Click to Skip Ad
Closing in...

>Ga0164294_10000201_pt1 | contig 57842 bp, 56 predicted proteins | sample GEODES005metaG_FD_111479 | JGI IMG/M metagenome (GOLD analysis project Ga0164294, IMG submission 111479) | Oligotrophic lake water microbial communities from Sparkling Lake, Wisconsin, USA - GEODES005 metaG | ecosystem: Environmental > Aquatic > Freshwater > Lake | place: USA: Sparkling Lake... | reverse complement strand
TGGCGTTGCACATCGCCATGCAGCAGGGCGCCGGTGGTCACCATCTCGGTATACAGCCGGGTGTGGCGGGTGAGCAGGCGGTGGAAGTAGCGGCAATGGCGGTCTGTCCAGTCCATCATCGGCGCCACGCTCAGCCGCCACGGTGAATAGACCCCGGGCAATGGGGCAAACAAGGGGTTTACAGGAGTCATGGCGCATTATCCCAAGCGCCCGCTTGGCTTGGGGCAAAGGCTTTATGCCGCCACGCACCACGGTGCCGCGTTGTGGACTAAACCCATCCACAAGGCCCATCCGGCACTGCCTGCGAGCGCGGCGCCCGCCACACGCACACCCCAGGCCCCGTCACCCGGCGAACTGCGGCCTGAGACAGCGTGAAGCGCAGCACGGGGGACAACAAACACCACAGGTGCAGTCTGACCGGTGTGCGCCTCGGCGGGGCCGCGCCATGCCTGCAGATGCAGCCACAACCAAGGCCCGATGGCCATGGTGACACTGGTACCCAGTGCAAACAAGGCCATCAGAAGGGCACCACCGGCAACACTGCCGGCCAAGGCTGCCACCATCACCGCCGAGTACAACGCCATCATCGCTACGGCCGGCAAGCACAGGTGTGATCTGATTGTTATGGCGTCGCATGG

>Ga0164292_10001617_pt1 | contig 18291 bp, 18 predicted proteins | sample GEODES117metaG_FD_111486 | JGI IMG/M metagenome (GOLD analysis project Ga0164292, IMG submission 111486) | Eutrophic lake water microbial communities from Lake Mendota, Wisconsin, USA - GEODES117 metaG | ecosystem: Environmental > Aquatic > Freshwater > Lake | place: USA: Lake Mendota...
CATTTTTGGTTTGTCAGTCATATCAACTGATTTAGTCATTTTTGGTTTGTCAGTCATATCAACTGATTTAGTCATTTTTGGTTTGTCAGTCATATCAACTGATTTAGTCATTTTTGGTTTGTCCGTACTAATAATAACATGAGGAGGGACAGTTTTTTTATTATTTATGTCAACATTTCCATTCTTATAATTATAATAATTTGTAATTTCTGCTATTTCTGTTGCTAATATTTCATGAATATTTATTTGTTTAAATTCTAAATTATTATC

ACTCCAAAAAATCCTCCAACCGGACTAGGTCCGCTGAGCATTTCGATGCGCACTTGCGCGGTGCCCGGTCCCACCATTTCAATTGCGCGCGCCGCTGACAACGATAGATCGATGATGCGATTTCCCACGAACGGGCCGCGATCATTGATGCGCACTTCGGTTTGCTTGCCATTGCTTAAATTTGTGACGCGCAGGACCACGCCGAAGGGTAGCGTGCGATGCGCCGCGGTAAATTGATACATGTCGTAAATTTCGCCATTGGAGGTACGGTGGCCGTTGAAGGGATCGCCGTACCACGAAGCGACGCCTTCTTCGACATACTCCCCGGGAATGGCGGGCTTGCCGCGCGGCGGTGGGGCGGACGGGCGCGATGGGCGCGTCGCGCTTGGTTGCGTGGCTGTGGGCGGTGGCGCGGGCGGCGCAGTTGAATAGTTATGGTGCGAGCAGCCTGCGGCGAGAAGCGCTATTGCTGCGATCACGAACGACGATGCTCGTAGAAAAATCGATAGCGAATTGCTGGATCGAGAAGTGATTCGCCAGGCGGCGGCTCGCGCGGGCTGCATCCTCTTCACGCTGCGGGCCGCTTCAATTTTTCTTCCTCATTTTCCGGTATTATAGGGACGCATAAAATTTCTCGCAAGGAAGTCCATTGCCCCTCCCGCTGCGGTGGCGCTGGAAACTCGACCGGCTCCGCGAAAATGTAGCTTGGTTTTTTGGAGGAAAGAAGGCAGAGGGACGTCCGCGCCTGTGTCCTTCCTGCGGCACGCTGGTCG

Watch: First Trailer For Tim Burton's 'Big  Eyes' Starring Amy Adams And Christoph Waltz Watch: First Trailer For Tim Burton's 'Big Eyes' Starring Amy Adams And Christoph Waltz 'Deadpool’ Spin-Off With Ryan Reynolds Is Finally Green Lit, Set For A Winter 2016 Release Date 'Deadpool’ Spin-Off With Ryan Reynolds Is Finally Green Lit, Set For A Winter 2016 Release Date First Look: Cobie Smulders & Guy Pearce In Andrew Bujalski's 'Results' First Look: Cobie Smulders & Guy Pearce In Andrew Bujalski's 'Results' 10 Films We Haven’t Yet Seen That May Be Serious Oscar Contenders 10 Films We Haven’t Yet Seen That May Be Serious Oscar Contenders Exclusive: Matthew McConaughey Won’t Be Back For ‘Magic Mike XXL,’ Director Says Sequel Will Be “Very Different” Exclusive: Matthew McConaughey Won’t Be Back For ‘Magic Mike XXL,’ Director Says Sequel Will Be “Very Different” David Fincher Says He Shouldn't Have Directed 'The Game,' Dislikes Superhero Movies & Talks "Crazy" '20,000 Leagues' David Fincher Says He Shouldn't Have Directed 'The Game,' Dislikes Superhero Movies & Talks "Crazy" '20,000 Leagues' Matt Damon & Paul Greengrass Are Returning To The 'Bourne' Series Matt Damon & Paul Greengrass Are Returning To The 'Bourne' Series First Look: Angelina Jolie And Brad Pitt In 'By The Sea' First Look: Angelina Jolie And Brad Pitt In 'By The Sea' The Best, Worst And Most Disappointing Films Of The 2014 Toronto International Film Festival The Best, Worst And Most Disappointing Films Of The 2014 Toronto International Film Festival David Fincher Says Differences Over Casting And Disney's Corporate Culture Stalled '20,000 Leagues Under The Sea' David Fincher Says Differences Over Casting And Disney's Corporate Culture Stalled '20,000 Leagues Under The Sea' Recap: 'Boardwalk Empire' Season 5, Episode 2 ‘The Good Listener’ Recap: 'Boardwalk Empire' Season 5, Episode 2 ‘The Good Listener’ Review: 'No Good Deed' Starring Idris Elba and Taraji P. Henson Review: 'No Good Deed' Starring Idris Elba and Taraji P. Henson Watch: Shailene Woodley Gets NSFW In 2 Clips From 'White Bird In A Blizzard' Plus New Pics Watch: Shailene Woodley Gets NSFW In 2 Clips From 'White Bird In A Blizzard' Plus New Pics Tom Hardy Says He'll Never Do Another Romantic Comedy Again Thanks To 'This Means War' Tom Hardy Says He'll Never Do Another Romantic Comedy Again Thanks To 'This Means War' David Fincher Apparently Thinks 'Dragon Tattoo' Sequel 'The Girl Who Played With Fire' Could Get Made David Fincher Apparently Thinks 'Dragon Tattoo' Sequel 'The Girl Who Played With Fire' Could Get Made The Best Documentaries Of 2014 So Far The Best Documentaries Of 2014 So Far The 20 Best TV Shows Of The 2013/2014 Season The 20 Best TV Shows Of The 2013/2014 Season The Best Films Of 2014 So Far... The Best Films Of 2014 So Far... The 10 Best & Worst Movie Sex Scenes The 10 Best & Worst Movie Sex Scenes All The Songs In 'Pitch Perfect' Including La Roux, David Guetta, Azealia Banks, Nicki Minaj & More All The Songs In 'Pitch Perfect' Including La Roux, David Guetta, Azealia Banks, Nicki Minaj & More